Sometimes, especially with games that have an arcade theme/feel to them, you aren’t looking for a ton of content that needs to go further than skin deep. There’s story and lore regarding classic titles like Final Fight and Bad Dudes, but, at the end of the day, it’s the performance, not the concept, that sells the ticket. I’ll be honest, I’m not 300+ hours into The Binding of Isaac because I love the story: it’s because I’m purely engaged in the properly balanced mechanics. So, for FK Digital via Arc Systems Works, the delivery of Mononoke Slashdown relies far less on things like the story (though there is one) and more on the actual game. Though whether there’s enough game to properly drive people to the booths is really up in the air, even at the very enticing price point.
Mononoke Slashdown is a 2D wave beat-em-up that puts you in a race for survival with very limited conditions. You play Kagemaru, a wandering samurai who returns to his humble village to realize all the citizens are gone and a strange evil has started rolling in. You have to face all variety of evil skeleton warriors that have risen up under the control of some unknown force, and you have your sword, your kunai (a sort of throwing dagger) and your excellent ninja training to help propel you through. As Kagemaru gets deeper into the game and learns more about what’s happening, he also is given the chance to power himself up, both with skills, weapons, armor and special “treasures” that can change the flow and the direction of the game. However, not all treasures are going to help you out in the same way. For example, the first treasure you get allows for more coin drops from enemies (essential in purchasing gear) in exchange for lower damage (meaning more time needed to kick ass). Still, since you’re allowed to go back and grind in older levels, this can work to your advantage.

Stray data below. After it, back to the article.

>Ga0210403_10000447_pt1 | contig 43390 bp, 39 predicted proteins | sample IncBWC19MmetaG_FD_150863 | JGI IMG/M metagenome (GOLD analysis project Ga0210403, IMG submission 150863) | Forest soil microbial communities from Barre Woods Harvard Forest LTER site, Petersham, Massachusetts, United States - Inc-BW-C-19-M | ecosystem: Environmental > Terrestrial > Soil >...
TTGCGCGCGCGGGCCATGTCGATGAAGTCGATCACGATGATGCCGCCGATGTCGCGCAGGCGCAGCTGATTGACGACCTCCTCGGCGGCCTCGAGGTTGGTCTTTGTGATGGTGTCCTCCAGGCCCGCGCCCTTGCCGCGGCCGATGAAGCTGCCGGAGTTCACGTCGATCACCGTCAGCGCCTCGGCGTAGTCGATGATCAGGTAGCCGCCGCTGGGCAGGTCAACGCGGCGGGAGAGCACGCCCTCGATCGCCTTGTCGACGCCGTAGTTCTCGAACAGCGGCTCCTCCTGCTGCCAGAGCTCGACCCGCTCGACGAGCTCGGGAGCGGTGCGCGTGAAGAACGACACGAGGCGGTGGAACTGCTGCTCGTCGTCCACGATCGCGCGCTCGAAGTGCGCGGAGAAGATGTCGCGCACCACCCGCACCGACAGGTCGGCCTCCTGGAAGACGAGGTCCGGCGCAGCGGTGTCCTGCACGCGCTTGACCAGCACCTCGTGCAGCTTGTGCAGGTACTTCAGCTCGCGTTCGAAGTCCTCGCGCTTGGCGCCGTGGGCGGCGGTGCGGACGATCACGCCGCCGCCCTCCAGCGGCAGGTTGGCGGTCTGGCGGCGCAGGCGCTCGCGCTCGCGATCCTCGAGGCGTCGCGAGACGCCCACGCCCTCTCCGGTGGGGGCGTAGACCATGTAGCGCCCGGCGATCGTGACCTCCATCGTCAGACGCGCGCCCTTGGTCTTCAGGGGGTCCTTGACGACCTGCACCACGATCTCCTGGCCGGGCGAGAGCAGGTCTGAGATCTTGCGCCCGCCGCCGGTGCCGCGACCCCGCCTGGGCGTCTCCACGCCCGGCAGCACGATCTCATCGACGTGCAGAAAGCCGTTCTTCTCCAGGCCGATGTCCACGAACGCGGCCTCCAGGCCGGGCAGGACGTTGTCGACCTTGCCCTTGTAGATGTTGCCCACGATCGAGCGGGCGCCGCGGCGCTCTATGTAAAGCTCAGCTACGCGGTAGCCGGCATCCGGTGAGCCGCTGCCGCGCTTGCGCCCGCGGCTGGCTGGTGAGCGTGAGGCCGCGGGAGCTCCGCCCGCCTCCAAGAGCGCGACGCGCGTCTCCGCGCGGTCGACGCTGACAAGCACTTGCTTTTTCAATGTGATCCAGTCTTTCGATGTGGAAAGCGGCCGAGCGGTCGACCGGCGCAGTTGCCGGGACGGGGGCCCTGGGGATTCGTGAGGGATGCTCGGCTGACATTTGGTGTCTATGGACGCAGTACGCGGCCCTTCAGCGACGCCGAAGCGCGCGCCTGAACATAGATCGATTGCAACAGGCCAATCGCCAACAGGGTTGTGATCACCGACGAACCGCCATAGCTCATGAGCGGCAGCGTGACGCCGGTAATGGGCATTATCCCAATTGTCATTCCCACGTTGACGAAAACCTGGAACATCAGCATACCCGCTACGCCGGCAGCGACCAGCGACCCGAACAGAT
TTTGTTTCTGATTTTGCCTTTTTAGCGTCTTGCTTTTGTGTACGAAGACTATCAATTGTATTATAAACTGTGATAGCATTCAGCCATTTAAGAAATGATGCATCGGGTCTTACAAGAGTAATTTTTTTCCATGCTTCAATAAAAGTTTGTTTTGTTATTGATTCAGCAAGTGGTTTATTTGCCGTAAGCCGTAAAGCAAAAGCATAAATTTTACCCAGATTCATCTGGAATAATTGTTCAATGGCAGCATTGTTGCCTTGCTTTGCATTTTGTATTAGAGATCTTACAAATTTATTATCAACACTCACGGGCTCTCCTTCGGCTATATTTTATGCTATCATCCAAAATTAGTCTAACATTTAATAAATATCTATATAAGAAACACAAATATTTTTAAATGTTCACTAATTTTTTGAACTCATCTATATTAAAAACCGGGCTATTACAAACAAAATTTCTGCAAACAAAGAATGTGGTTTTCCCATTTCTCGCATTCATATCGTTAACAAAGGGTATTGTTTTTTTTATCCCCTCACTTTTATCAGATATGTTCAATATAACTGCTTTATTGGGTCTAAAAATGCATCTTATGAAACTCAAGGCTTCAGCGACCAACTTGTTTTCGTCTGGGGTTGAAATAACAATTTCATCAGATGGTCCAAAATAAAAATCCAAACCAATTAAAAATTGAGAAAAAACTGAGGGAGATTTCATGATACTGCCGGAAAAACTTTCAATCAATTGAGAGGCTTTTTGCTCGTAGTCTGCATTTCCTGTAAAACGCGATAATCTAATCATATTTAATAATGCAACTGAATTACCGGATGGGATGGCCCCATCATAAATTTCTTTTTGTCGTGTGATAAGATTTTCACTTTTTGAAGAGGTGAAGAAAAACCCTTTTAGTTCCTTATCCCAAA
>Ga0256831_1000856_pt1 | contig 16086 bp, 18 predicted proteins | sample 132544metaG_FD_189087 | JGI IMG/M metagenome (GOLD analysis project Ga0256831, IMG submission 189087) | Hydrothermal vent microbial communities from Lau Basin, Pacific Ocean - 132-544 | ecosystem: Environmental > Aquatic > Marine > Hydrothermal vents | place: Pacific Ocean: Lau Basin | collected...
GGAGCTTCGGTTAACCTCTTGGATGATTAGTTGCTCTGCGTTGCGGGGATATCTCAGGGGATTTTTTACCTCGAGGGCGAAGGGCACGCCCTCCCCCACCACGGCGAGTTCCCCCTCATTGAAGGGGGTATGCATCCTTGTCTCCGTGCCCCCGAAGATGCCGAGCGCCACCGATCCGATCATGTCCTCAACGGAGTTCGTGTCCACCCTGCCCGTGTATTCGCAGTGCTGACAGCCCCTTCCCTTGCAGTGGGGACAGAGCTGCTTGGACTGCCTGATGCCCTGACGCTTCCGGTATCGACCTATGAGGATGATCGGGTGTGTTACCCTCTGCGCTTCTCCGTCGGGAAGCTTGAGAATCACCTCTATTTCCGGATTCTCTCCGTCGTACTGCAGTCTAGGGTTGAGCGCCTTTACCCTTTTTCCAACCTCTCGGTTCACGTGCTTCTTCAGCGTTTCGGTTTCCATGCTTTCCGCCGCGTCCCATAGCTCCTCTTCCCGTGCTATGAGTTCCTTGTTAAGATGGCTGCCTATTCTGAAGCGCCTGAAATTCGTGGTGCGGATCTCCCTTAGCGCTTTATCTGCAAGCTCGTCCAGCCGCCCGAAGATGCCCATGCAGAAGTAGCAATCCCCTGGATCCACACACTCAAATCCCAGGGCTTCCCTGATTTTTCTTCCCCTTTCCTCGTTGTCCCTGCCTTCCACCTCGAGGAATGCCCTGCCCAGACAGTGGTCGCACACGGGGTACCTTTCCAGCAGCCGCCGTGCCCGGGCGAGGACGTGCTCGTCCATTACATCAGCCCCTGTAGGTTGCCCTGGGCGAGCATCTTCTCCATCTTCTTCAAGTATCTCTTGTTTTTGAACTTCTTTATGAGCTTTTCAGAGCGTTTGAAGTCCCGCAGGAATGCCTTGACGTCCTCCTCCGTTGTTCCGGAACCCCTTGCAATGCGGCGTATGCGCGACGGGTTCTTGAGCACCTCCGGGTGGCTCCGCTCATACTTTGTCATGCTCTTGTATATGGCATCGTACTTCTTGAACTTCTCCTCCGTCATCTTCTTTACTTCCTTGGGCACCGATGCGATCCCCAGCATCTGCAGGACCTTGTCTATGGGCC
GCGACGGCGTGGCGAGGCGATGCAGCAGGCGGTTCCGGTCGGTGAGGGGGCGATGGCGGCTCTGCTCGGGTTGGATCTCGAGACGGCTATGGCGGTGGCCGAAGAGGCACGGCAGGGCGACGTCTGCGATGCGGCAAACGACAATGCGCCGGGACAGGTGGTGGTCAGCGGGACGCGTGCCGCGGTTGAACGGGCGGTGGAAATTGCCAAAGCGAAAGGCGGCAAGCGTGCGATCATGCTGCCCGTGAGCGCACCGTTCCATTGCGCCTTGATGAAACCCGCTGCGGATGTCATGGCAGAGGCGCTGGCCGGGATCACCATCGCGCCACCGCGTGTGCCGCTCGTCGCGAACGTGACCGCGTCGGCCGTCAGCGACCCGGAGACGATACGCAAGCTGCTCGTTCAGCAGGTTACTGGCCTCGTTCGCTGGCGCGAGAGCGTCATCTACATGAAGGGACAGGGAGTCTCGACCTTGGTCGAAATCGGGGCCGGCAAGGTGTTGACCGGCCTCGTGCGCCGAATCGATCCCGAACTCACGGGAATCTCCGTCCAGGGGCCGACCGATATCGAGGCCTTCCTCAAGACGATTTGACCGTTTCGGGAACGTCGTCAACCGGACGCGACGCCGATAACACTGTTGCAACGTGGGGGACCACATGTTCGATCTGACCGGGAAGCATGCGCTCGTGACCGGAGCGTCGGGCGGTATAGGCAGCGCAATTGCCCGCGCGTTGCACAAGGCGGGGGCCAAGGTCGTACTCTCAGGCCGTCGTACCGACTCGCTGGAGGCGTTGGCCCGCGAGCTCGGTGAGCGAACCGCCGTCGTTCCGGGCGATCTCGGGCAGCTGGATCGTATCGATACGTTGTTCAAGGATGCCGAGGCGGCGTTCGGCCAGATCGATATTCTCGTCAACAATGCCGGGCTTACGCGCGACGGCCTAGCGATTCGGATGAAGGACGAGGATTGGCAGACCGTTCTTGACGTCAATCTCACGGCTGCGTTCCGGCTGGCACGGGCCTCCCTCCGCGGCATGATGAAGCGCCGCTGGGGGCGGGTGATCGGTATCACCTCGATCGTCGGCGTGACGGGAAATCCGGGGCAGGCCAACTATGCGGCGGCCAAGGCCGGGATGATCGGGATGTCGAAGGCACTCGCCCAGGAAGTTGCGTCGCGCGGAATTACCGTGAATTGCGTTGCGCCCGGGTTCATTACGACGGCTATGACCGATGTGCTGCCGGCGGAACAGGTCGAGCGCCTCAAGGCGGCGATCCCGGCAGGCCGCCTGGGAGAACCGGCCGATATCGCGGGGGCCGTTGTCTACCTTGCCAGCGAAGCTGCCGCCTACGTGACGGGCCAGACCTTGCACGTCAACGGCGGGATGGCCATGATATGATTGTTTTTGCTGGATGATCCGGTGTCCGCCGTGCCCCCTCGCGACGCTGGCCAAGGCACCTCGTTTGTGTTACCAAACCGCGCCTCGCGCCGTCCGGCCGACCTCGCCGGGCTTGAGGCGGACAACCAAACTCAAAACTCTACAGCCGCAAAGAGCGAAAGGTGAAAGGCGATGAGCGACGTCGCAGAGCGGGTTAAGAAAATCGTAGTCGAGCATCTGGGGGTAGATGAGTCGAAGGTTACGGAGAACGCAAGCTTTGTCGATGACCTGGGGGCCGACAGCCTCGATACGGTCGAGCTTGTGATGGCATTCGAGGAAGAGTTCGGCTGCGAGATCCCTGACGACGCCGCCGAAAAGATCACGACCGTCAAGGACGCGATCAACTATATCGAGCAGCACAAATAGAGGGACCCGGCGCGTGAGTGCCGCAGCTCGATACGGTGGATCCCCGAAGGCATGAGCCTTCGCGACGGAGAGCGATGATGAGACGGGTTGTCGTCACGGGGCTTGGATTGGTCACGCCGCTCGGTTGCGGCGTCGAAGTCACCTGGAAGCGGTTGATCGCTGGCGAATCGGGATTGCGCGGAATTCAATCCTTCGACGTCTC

Visually, Mononoke Slashdown delivers in a solid, pleasing way. With plenty of character variety in both colors and design, Kagemaru is never in question as to what kind of villains he is facing nor what he should do. The regular foot soldier skeletons look vastly different than those equipped with polearms, or the ones wielding old fashioned rifles, or even those on skeletal horseback (which is a very cool thing to witness). The bosses, to their credit, stand out completely, being different forms of demons that are separate entirely from the grunts that you have to deal with. From the abandoned villages to the haunted forests and beyond, each of the chapters looks quite different, though the levels within the chapters are basically identical in presentation, just different in enemies. The soundscape for the game is also operational and functional, but nothing that really stood out for me. It honestly felt like an almost stereotypical version of what you’d expect from a game like this: light strings, some wooden flute music, drums and driving moments, but basically the same Kurosawa inspired sthick that we’ve seen time after time. It’s not bad, but it’s also not impressive.